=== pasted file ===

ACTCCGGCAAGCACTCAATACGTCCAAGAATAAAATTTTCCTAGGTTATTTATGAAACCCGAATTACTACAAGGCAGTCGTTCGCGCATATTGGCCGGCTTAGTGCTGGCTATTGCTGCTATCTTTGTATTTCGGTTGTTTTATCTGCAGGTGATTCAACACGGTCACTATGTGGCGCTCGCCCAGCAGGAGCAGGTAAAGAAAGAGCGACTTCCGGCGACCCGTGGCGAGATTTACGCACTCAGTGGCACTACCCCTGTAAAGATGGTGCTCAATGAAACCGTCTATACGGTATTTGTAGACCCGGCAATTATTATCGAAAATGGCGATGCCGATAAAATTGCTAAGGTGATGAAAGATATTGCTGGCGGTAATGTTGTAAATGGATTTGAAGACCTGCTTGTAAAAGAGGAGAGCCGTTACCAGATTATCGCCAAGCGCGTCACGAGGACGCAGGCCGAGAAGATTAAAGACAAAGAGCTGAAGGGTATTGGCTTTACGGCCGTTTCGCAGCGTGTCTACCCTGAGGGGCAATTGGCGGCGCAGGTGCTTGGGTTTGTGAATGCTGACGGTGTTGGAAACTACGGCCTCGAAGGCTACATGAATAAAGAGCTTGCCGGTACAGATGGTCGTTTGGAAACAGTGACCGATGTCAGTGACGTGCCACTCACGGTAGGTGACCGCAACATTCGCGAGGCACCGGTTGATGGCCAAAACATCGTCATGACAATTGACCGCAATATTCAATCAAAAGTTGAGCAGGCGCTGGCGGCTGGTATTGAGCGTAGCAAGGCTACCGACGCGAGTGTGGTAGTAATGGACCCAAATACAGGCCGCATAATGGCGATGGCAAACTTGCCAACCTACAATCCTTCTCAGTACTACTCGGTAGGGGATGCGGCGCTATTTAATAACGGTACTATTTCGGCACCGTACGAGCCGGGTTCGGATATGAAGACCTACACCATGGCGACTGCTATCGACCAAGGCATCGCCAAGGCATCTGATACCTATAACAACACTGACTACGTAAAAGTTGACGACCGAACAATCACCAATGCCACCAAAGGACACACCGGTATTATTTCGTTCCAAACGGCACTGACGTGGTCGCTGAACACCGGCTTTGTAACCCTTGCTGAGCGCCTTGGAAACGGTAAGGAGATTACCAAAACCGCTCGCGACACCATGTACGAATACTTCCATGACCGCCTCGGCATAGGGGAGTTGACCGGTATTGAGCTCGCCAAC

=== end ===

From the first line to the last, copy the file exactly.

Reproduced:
ACTCCGGCAAGCACTCAATACGTCCAAGAATAAAATTTTCCTAGGTTATTTATGAAACCCGAATTACTACAAGGCAGTCGTTCGCGCATATTGGCCGGCTTAGTGCTGGCTATTGCTGCTATCTTTGTATTTCGGTTGTTTTATCTGCAGGTGATTCAACACGGTCACTATGTGGCGCTCGCCCAGCAGGAGCAGGTAAAGAAAGAGCGACTTCCGGCGACCCGTGGCGAGATTTACGCACTCAGTGGCACTACCCCTGTAAAGATGGTGCTCAATGAAACCGTCTATACGGTATTTGTAGACCCGGCAATTATTATCGAAAATGGCGATGCCGATAAAATTGCTAAGGTGATGAAAGATATTGCTGGCGGTAATGTTGTAAATGGATTTGAAGACCTGCTTGTAAAAGAGGAGAGCCGTTACCAGATTATCGCCAAGCGCGTCACGAGGACGCAGGCCGAGAAGATTAAAGACAAAGAGCTGAAGGGTATTGGCTTTACGGCCGTTTCGCAGCGTGTCTACCCTGAGGGGCAATTGGCGGCGCAGGTGCTTGGGTTTGTGAATGCTGACGGTGTTGGAAACTACGGCCTCGAAGGCTACATGAATAAAGAGCTTGCCGGTACAGATGGTCGTTTGGAAACAGTGACCGATGTCAGTGACGTGCCACTCACGGTAGGTGACCGCAACATTCGCGAGGCACCGGTTGATGGCCAAAACATCGTCATGACAATTGACCGCAATATTCAATCAAAAGTTGAGCAGGCGCTGGCGGCTGGTATTGAGCGTAGCAAGGCTACCGACGCGAGTGTGGTAGTAATGGACCCAAATACAGGCCGCATAATGGCGATGGCAAACTTGCCAACCTACAATCCTTCTCAGTACTACTCGGTAGGGGATGCGGCGCTATTTAATAACGGTACTATTTCGGCACCGTACGAGCCGGGTTCGGATATGAAGACCTACACCATGGCGACTGCTATCGACCAAGGCATCGCCAAGGCATCTGATACCTATAACAACACTGACTACGTAAAAGTTGACGACCGAACAATCACCAATGCCACCAAAGGACACACCGGTATTATTTCGTTCCAAACGGCACTGACGTGGTCGCTGAACACCGGCTTTGTAACCCTTGCTGAGCGCCTTGGAAACGGTAAGGAGATTACCAAAACCGCTCGCGACACCATGTACGAATACTTCCATGACCGCCTCGGCATAGGGGAGTTGACCGGTATTGAGCTCGCCAAC